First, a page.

As we’re all well aware by now, Google did not win the rights to the 6,000+ Nortel wireless and mobile patents. Instead, a consortium featuring many of their main rivals did. That has to sting. But as more details emerge about the auction itself, it sure looks as if Google wasn’t taking the entire thing too seriously. And that’s too bad. Because Android may be royally screwed without those patents.
Specifically, Nadia Damouni of Reuters reports today that following their initial “stalking horse” bid to get the ball rolling, Google put forth bids of $1,902,160,540, $2,614,972,128 — and $3.14159 billion. If those numbers look familiar, it’s because you’re a nerd. Brun’s constant, Meissel-Mertens constant, and yes, Pi. That’s how Google was bidding on perhaps the most important auction they’ve ever been involved in.
Not surprisingly, those on the other end of the auction had no clue what Google was doing. And found their behavior erratic and odd.
“Google was bidding with numbers that were not even numbers,” sources told Reuters. “Either they were supremely confident or they were bored,” the same source said. This led Reuters to report:
It was not clear what strategy Google was employing, whether it wanted to confuse rival bidders, intimidate them, or simply express the irreverence that is part and parcel of its corporate persona. Whatever its reasons, Google’s shenanigans did not work.
No, they did not. And now the company looks like huge asses in retrospect.
It would have been one thing if Google had done this during the Spectrum auction in 2008 — which they never intended to win. They simply wanted to push the bidding high enough to ensure that the government would enforce the open rules on the sold spectrum (which Verizon ended up winning the biggest chunk of). But with the Nortel patents, Google absolutely did want to win. And many within the company expected to. Perhaps that led to this over-confidence and jackassery.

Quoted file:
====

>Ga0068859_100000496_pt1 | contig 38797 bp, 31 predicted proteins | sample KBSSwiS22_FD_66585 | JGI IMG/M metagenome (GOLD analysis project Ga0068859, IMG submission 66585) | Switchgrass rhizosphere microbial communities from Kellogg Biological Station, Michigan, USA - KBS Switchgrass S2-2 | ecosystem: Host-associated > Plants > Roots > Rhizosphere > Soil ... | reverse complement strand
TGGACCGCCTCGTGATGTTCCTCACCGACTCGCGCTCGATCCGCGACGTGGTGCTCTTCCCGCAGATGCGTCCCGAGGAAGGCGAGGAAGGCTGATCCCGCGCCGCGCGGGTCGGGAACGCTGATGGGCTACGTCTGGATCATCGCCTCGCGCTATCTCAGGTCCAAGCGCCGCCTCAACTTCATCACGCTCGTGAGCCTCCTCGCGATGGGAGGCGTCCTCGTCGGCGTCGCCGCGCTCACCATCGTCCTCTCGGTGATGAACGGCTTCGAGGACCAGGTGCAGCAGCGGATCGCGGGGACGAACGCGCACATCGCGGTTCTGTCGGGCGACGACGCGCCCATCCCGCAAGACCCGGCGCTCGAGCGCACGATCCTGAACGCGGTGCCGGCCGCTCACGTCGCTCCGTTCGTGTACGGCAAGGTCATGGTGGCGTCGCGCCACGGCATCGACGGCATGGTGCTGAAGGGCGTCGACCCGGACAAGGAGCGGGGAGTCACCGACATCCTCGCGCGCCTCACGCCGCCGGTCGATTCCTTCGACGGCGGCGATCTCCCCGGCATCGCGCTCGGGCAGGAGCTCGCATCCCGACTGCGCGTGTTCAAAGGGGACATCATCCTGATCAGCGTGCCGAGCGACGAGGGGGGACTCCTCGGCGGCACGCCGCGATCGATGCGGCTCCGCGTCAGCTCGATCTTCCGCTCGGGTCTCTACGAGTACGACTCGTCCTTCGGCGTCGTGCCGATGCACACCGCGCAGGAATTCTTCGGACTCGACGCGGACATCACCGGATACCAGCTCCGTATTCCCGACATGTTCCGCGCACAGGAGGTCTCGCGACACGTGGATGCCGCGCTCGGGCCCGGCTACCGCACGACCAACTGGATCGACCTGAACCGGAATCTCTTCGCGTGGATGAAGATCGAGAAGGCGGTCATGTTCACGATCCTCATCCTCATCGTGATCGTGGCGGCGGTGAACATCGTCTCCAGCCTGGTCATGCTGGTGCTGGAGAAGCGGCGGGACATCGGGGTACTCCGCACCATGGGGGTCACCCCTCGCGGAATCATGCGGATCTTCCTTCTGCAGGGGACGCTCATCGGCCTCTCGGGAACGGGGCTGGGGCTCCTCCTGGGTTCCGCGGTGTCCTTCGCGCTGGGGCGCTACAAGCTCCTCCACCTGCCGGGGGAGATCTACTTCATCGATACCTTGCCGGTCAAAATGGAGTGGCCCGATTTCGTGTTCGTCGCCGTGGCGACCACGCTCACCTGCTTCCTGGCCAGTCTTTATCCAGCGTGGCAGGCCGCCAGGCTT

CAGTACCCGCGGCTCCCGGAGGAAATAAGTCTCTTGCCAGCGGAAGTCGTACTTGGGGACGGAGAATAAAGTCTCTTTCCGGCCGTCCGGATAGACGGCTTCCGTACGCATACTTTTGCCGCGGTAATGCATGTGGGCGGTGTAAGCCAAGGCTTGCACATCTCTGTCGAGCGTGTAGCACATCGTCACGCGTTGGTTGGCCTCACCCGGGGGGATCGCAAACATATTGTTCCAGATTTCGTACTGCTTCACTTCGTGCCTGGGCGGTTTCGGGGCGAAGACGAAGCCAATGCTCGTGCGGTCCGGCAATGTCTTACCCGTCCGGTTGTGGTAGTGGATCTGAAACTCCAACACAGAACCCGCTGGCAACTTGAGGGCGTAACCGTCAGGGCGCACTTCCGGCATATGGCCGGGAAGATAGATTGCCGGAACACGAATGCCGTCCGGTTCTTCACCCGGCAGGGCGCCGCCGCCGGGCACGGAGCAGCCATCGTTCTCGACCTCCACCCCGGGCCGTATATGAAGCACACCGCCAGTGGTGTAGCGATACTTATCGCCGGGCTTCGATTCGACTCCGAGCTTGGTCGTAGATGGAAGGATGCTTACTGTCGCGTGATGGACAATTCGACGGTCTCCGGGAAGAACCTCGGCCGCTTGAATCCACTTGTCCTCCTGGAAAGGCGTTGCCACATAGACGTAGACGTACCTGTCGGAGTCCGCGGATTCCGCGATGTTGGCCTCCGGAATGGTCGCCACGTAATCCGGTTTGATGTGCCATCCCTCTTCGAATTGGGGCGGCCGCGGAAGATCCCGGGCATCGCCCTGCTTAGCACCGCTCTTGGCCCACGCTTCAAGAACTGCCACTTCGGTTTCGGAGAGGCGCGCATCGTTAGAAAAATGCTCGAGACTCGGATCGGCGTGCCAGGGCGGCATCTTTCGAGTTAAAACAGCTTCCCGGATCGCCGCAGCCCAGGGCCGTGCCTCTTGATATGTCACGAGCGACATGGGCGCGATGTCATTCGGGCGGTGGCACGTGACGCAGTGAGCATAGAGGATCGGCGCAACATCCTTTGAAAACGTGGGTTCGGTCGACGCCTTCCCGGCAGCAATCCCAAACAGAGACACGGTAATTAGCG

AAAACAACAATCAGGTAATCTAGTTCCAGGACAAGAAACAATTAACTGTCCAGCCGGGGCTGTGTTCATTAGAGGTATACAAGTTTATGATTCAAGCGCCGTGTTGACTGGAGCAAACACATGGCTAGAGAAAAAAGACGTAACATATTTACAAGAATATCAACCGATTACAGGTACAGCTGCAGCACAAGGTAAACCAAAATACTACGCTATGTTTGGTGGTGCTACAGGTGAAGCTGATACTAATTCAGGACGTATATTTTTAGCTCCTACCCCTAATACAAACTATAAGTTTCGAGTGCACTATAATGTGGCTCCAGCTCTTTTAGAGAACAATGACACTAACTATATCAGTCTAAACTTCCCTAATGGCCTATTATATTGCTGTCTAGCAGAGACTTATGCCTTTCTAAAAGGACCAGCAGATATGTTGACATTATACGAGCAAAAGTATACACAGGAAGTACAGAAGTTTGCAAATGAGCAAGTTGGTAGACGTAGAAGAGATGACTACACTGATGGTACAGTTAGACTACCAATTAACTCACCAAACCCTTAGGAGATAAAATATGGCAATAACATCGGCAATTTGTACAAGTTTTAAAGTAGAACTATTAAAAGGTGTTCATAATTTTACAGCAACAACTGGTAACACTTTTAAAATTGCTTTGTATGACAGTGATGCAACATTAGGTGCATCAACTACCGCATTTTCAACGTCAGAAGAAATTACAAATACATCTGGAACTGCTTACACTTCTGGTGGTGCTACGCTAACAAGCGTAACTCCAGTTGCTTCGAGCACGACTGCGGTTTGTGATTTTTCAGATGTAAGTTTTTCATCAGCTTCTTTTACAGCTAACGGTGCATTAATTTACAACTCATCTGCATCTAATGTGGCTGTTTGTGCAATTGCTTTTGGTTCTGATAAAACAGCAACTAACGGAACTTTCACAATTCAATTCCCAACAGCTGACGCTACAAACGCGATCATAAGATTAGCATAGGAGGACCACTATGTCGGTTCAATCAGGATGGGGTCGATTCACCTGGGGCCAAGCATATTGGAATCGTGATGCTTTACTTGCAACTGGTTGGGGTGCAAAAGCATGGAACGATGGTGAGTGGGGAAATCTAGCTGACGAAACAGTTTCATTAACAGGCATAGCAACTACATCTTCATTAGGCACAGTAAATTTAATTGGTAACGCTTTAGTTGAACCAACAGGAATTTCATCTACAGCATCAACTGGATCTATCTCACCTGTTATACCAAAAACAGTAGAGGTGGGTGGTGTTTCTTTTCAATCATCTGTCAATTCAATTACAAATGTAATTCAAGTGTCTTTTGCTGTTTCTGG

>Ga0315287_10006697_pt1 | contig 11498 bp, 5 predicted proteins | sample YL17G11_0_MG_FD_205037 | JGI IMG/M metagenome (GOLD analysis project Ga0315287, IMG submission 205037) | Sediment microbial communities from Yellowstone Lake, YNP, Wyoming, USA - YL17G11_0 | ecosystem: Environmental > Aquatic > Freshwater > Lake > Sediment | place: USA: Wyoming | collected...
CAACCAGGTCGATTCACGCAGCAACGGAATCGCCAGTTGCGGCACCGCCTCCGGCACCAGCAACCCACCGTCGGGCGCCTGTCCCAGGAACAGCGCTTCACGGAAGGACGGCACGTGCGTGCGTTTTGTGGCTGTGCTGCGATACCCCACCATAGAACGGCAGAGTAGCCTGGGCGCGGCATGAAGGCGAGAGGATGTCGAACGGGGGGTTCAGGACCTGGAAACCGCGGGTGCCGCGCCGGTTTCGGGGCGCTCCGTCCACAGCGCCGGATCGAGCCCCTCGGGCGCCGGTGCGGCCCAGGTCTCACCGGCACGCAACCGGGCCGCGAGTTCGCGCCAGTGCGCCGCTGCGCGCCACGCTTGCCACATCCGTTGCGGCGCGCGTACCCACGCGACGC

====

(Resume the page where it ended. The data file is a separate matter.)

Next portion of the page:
Sure, in hindsight you could say that Google wasn’t going to win anyway — Reuters also reports that Google was only willing to go as high as $4 billion and the winning bid ended up being $4.5 billion. But again, they did not know that at the time. They thought they were going to win and apparently thought they could have some fun in the process. Meanwhile, according to Reuters’ sources, they found this behavior aloof and off-putting. It certainly did not help Google’s case.
Nortel was undoubtedly happy to declare the consortium featuring Apple, Microsoft, RIM, and others as the winner — even though they had to know this result will come under much more scrutiny (and as such, take much more time to close) than if Google had won.
Sadly, this behavior seems to follow the recent M.O. of Google. They walk into situations with extreme confidence when they shouldn’t, then they seem surprised when things unravel. Where are those music deals promised over a year ago? How about the television content deals for Google TV? The list goes on. As I wrote over six months ago, Google appears to be living in a dream world — and they’re edging dangerously close to limbo.
You can’t overstate how important these patents would have been to Google. In the patent space, Google is a very weak player. This has allowed others like Microsoft and Oracle to go after them and/or their partners (for Android). While no one expected Google to go after other companies with these patents, they would have served as a huge deterrent. As in, don’t sue me for this, because I can sue you for that. Instead, their enemies have more nuclear weapons pointed at them now.
Well, presumably. Google’s next course of action is undoubtedly going to be to lobby the governments in both the U.S. and Canada to reject this deal. Or at the very least, they’ll want a lot of restrictions in place. In other words, Google is going to have to get serious. You know, like how they should have been acting during the auction itself.